Dodge Grand Caravan SXT: Family Friendly and TV Too

by The Car Family

for more reviews go to http://www.motorists.org/carfamily/

It isn’t difficult to find reviewers who want to cast stones at the Dodge minivan, but we didn’t find any from families. Here are the facts. The Dodge has the most family-friendly interior of all vans. Secondly, it has good crash scores. Finally, these vans are built with kids in mind even to a built in child’s seat.

The Dodge Grand Caravan comes in three trims of which only the SE and SXT are for a family and we highly recommend the latter. The smaller, 3.3 engine has flex-fuel capability and can run on E85 if you can find it. We don’t recommend this engine as it does not have enough power for a family traveling in the mountains or even pulling a small trailer. There is word that the 2011 version is going to have a sharper interior and more potent engines and with a five-year/100,000-mile powertrain warranty, it might pay to look into the new model. Of course, that also means there are going to be some bargains on the 2010 model.

Mom’s view: As soon as you drive this Dodge it gets smaller. It is fairly nimble, has good visibility in all directions except the rear, and the optional 4.0-liter V6 engine and a six speed automatic can get about 22 mpg in mixed driving. The Caravan has active front-seat headrests, antilock disc brakes, traction and stability control, full-length side curtain airbags and you can order an integrated child booster seats with Swivel ‘n Go, rear parking sensors, a blind-spot monitoring system and Rear Cross Path. The latter is a must. When you are backing up it warns you of traffic coming. Great for crowded malls when you are parked beside gas hoggish, large SUVs that block your view. You also need to always consider the optional rearview camera when ordering any family vehicle. The crash test scores were excellent.

The interior is a bit drab, but with the stereo controls mounted high and the sliding door buttons also within reach. It is easy to get used to driving this Dodge. I especially like the optional seating choices. The standard Stow ‘n Go setup has two second row captain’s chairs that fold into the floor. The bench third row seat also folds flat into the floor. That leaves a very large, flat cargo bay. The optional Swivel ‘n Go seats turn so you can face the other passengers. A pole-mounted table can be moved between each row of seats, although I found it a bit wobbly. The center console has a hole near the bottom that makes a good place to place a purse, which is always nice. But make sure it is won’t roll into the pedal area. By the way, some models have adjustable pedals.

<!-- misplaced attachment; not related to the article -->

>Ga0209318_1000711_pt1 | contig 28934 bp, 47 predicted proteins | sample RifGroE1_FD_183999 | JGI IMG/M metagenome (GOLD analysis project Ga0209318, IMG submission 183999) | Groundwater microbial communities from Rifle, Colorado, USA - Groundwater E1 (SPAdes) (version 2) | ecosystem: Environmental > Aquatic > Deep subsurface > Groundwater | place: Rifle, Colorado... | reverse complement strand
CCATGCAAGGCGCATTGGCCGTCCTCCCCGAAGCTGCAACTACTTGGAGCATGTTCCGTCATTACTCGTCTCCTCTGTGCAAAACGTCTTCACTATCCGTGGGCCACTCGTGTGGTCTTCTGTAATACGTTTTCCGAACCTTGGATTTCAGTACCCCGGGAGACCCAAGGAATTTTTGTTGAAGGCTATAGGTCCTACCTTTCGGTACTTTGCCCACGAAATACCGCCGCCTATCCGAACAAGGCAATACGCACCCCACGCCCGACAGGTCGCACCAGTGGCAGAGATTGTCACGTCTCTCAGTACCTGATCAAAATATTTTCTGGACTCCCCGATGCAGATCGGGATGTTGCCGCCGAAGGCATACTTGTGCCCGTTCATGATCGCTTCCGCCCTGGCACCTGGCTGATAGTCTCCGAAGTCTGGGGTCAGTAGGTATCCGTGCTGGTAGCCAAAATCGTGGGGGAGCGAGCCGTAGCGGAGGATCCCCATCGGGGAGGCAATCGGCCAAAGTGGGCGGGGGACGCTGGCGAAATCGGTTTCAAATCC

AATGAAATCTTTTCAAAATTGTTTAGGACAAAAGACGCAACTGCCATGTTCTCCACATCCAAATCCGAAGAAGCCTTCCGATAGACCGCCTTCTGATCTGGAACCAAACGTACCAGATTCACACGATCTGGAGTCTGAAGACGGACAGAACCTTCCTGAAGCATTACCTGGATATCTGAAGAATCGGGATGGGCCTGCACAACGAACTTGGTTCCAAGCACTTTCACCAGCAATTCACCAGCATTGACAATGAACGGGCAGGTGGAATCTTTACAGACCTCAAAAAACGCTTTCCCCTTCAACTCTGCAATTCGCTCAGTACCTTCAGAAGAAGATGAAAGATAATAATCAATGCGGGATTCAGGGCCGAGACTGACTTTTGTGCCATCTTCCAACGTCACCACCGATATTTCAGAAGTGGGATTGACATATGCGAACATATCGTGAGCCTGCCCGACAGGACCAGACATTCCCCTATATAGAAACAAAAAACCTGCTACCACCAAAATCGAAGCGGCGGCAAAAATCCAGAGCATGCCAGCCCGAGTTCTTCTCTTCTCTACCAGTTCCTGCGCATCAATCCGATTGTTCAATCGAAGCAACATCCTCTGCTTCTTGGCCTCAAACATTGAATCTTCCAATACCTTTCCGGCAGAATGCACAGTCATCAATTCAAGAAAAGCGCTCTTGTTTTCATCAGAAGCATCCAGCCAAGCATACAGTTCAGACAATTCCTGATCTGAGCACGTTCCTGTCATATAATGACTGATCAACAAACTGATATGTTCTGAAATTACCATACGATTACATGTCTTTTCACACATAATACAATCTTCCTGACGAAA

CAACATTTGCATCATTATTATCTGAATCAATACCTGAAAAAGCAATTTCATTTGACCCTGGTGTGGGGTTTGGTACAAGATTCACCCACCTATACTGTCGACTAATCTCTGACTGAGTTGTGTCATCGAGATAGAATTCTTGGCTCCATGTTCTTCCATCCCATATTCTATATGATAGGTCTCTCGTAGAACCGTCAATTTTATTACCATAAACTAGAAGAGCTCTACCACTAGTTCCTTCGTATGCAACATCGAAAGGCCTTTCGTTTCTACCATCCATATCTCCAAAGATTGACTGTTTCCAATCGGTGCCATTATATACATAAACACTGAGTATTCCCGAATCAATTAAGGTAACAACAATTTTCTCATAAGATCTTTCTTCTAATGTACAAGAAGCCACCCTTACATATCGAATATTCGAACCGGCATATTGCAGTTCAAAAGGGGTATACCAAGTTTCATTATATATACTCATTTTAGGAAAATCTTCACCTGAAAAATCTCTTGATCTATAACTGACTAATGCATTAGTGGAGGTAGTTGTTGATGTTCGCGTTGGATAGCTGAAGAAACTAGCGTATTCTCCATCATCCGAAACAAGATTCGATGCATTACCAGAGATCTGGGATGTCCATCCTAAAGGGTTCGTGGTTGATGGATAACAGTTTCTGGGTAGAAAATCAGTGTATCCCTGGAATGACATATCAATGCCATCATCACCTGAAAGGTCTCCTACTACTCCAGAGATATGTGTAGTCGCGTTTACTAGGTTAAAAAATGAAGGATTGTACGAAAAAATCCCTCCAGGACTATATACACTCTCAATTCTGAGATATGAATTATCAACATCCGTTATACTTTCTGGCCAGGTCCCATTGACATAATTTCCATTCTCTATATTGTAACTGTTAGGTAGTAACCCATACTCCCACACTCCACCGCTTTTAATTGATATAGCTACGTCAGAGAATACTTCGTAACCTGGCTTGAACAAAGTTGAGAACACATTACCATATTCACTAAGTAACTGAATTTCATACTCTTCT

The interior is rugged, but really needs some upgrading in materials. However, this isn’t a show vehicle and so durability is my concern. The van we tested had 10,000 rough miles on it and there was no sign of wear on the seats or anywhere for that matter. A few rattles, but nothing that a screaming child can’t drown out.

The standard three-zone manual climate control works well, but has its fans full when the outside temperature gets into triple digits. Do get darkened windows. The optional Swivel ‘n Go rear captain’s chairs allow passengers to face each, which is fun for playing games, and there is a table available on some models to facilitate this. A rear entertainment center is available as well as Sirius Satellite TV. Yep, you can get television delivered to the back seaters.